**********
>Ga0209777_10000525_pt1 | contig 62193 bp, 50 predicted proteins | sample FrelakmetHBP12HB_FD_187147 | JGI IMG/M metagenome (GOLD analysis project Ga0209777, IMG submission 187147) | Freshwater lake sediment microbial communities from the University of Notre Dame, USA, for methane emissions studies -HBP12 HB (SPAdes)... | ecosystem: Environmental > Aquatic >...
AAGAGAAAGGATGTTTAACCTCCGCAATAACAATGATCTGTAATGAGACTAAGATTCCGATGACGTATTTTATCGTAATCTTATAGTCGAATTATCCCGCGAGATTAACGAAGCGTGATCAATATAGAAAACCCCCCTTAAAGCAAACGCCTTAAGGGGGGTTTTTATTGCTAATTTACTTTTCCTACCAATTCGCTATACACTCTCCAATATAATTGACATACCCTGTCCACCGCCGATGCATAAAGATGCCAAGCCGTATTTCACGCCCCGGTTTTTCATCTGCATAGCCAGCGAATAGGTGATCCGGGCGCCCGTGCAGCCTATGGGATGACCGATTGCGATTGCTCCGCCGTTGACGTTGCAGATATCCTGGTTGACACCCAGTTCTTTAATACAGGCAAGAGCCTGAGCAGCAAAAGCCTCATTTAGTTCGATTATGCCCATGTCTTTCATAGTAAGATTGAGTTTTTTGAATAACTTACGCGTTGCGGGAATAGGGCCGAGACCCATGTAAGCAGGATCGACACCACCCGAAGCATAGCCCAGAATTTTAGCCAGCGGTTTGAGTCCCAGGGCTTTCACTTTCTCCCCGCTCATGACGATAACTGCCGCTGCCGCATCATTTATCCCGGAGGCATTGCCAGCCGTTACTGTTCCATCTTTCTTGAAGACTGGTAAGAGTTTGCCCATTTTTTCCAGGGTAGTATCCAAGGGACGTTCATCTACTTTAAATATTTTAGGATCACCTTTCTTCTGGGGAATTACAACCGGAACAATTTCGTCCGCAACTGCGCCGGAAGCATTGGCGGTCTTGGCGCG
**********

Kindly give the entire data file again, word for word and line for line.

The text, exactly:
>Ga0209777_10000525_pt1 | contig 62193 bp, 50 predicted proteins | sample FrelakmetHBP12HB_FD_187147 | JGI IMG/M metagenome (GOLD analysis project Ga0209777, IMG submission 187147) | Freshwater lake sediment microbial communities from the University of Notre Dame, USA, for methane emissions studies -HBP12 HB (SPAdes)... | ecosystem: Environmental > Aquatic >...
AAGAGAAAGGATGTTTAACCTCCGCAATAACAATGATCTGTAATGAGACTAAGATTCCGATGACGTATTTTATCGTAATCTTATAGTCGAATTATCCCGCGAGATTAACGAAGCGTGATCAATATAGAAAACCCCCCTTAAAGCAAACGCCTTAAGGGGGGTTTTTATTGCTAATTTACTTTTCCTACCAATTCGCTATACACTCTCCAATATAATTGACATACCCTGTCCACCGCCGATGCATAAAGATGCCAAGCCGTATTTCACGCCCCGGTTTTTCATCTGCATAGCCAGCGAATAGGTGATCCGGGCGCCCGTGCAGCCTATGGGATGACCGATTGCGATTGCTCCGCCGTTGACGTTGCAGATATCCTGGTTGACACCCAGTTCTTTAATACAGGCAAGAGCCTGAGCAGCAAAAGCCTCATTTAGTTCGATTATGCCCATGTCTTTCATAGTAAGATTGAGTTTTTTGAATAACTTACGCGTTGCGGGAATAGGGCCGAGACCCATGTAAGCAGGATCGACACCACCCGAAGCATAGCCCAGAATTTTAGCCAGCGGTTTGAGTCCCAGGGCTTTCACTTTCTCCCCGCTCATGACGATAACTGCCGCTGCCGCATCATTTATCCCGGAGGCATTGCCAGCCGTTACTGTTCCATCTTTCTTGAAGACTGGTAAGAGTTTGCCCATTTTTTCCAGGGTAGTATCCAAGGGACGTTCATCTACTTTAAATATTTTAGGATCACCTTTCTTCTGGGGAATTACAACCGGAACAATTTCGTCCGCAACTGCGCCGGAAGCATTGGCGGTCTTGGCGCG